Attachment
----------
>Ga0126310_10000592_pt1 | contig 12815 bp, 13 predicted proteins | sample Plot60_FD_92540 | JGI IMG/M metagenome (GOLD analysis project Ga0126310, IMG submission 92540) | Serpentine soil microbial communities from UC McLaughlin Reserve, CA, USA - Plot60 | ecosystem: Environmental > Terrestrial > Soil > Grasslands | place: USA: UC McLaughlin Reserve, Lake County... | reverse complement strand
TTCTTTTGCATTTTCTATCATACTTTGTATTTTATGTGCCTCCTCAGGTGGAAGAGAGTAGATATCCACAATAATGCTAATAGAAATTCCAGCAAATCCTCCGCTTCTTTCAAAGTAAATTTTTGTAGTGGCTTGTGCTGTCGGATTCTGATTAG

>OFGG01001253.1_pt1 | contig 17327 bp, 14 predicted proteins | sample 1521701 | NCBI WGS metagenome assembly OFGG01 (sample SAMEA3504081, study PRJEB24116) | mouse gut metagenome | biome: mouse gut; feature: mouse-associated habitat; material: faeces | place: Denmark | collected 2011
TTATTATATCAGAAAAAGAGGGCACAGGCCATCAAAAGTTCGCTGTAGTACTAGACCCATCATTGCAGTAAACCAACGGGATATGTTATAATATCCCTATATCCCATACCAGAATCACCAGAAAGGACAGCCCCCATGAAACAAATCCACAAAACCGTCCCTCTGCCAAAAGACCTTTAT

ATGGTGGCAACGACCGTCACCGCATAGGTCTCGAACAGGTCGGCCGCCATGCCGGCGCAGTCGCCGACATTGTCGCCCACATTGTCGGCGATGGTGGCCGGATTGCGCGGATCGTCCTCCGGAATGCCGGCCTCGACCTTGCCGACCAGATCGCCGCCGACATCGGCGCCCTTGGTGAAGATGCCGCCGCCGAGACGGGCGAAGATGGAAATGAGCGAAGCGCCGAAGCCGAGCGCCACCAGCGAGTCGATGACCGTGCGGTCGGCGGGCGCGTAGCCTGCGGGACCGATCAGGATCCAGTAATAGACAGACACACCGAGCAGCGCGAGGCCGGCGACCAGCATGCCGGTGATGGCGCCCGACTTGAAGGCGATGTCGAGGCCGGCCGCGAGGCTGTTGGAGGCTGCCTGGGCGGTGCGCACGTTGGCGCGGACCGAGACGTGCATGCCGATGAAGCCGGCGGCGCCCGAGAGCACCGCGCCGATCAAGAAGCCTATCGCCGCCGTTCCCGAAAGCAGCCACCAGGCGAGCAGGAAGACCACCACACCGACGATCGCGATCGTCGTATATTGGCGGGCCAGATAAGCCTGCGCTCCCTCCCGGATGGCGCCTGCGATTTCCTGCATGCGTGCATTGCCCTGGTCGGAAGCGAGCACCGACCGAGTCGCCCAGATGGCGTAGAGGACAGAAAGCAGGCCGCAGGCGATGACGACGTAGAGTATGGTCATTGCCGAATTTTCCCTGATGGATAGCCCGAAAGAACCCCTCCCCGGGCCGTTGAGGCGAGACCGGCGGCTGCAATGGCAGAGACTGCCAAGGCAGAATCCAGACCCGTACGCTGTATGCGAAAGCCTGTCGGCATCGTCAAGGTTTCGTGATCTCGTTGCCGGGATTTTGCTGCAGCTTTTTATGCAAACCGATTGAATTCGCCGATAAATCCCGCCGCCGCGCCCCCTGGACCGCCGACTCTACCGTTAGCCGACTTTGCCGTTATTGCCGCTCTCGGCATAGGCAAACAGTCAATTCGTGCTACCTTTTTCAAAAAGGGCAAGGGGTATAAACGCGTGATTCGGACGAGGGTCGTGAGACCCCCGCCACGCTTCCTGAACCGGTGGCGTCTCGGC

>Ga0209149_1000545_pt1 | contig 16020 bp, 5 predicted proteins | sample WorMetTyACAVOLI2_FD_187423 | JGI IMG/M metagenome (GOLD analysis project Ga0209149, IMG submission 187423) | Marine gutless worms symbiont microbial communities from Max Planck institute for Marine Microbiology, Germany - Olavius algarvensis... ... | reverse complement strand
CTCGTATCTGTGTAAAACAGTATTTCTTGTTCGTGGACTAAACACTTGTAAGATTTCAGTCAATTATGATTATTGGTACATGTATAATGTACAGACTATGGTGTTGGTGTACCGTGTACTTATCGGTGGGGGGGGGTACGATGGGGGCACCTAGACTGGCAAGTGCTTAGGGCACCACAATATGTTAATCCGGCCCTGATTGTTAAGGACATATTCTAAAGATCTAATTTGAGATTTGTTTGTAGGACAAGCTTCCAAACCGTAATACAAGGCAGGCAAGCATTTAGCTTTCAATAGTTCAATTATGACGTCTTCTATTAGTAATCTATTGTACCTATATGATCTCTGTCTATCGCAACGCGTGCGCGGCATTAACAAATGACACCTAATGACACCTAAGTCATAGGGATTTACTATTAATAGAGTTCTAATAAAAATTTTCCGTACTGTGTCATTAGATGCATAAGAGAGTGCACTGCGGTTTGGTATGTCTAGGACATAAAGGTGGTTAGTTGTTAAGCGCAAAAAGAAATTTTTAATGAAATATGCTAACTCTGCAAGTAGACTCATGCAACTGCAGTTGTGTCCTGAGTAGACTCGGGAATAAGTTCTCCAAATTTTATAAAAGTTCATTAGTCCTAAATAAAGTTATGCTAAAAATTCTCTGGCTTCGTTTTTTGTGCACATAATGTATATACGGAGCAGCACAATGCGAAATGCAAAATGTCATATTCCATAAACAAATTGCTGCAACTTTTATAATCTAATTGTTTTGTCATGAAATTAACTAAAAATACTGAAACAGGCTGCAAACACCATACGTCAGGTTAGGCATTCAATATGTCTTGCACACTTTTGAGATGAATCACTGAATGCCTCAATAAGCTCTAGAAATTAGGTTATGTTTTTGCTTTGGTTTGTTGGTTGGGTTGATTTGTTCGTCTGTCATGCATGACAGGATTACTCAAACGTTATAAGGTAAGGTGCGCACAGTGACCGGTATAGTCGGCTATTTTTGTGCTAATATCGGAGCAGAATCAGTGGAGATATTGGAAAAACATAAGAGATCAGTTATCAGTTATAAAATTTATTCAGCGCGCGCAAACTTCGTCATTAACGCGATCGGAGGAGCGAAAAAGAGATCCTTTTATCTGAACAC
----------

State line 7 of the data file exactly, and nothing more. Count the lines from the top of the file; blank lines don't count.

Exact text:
CTCGTATCTGTGTAAAACAGTATTTCTTGTTCGTGGACTAAACACTTGTAAGATTTCAGTCAATTATGATTATTGGTACATGTATAATGTACAGACTATGGTGTTGGTGTACCGTGTACTTATCGGTGGGGGGGGGTACGATGGGGGCACCTAGACTGGCAAGTGCTTAGGGCACCACAATATGTTAATCCGGCCCTGATTGTTAAGGACATATTCTAAAGATCTAATTTGAGATTTGTTTGTAGGACAAGCTTCCAAACCGTAATACAAGGCAGGCAAGCATTTAGCTTTCAATAGTTCAATTATGACGTCTTCTATTAGTAATCTATTGTACCTATATGATCTCTGTCTATCGCAACGCGTGCGCGGCATTAACAAATGACACCTAATGACACCTAAGTCATAGGGATTTACTATTAATAGAGTTCTAATAAAAATTTTCCGTACTGTGTCATTAGATGCATAAGAGAGTGCACTGCGGTTTGGTATGTCTAGGACATAAAGGTGGTTAGTTGTTAAGCGCAAAAAGAAATTTTTAATGAAATATGCTAACTCTGCAAGTAGACTCATGCAACTGCAGTTGTGTCCTGAGTAGACTCGGGAATAAGTTCTCCAAATTTTATAAAAGTTCATTAGTCCTAAATAAAGTTATGCTAAAAATTCTCTGGCTTCGTTTTTTGTGCACATAATGTATATACGGAGCAGCACAATGCGAAATGCAAAATGTCATATTCCATAAACAAATTGCTGCAACTTTTATAATCTAATTGTTTTGTCATGAAATTAACTAAAAATACTGAAACAGGCTGCAAACACCATACGTCAGGTTAGGCATTCAATATGTCTTGCACACTTTTGAGATGAATCACTGAATGCCTCAATAAGCTCTAGAAATTAGGTTATGTTTTTGCTTTGGTTTGTTGGTTGGGTTGATTTGTTCGTCTGTCATGCATGACAGGATTACTCAAACGTTATAAGGTAAGGTGCGCACAGTGACCGGTATAGTCGGCTATTTTTGTGCTAATATCGGAGCAGAATCAGTGGAGATATTGGAAAAACATAAGAGATCAGTTATCAGTTATAAAATTTATTCAGCGCGCGCAAACTTCGTCATTAACGCGATCGGAGGAGCGAAAAAGAGATCCTTTTATCTGAACAC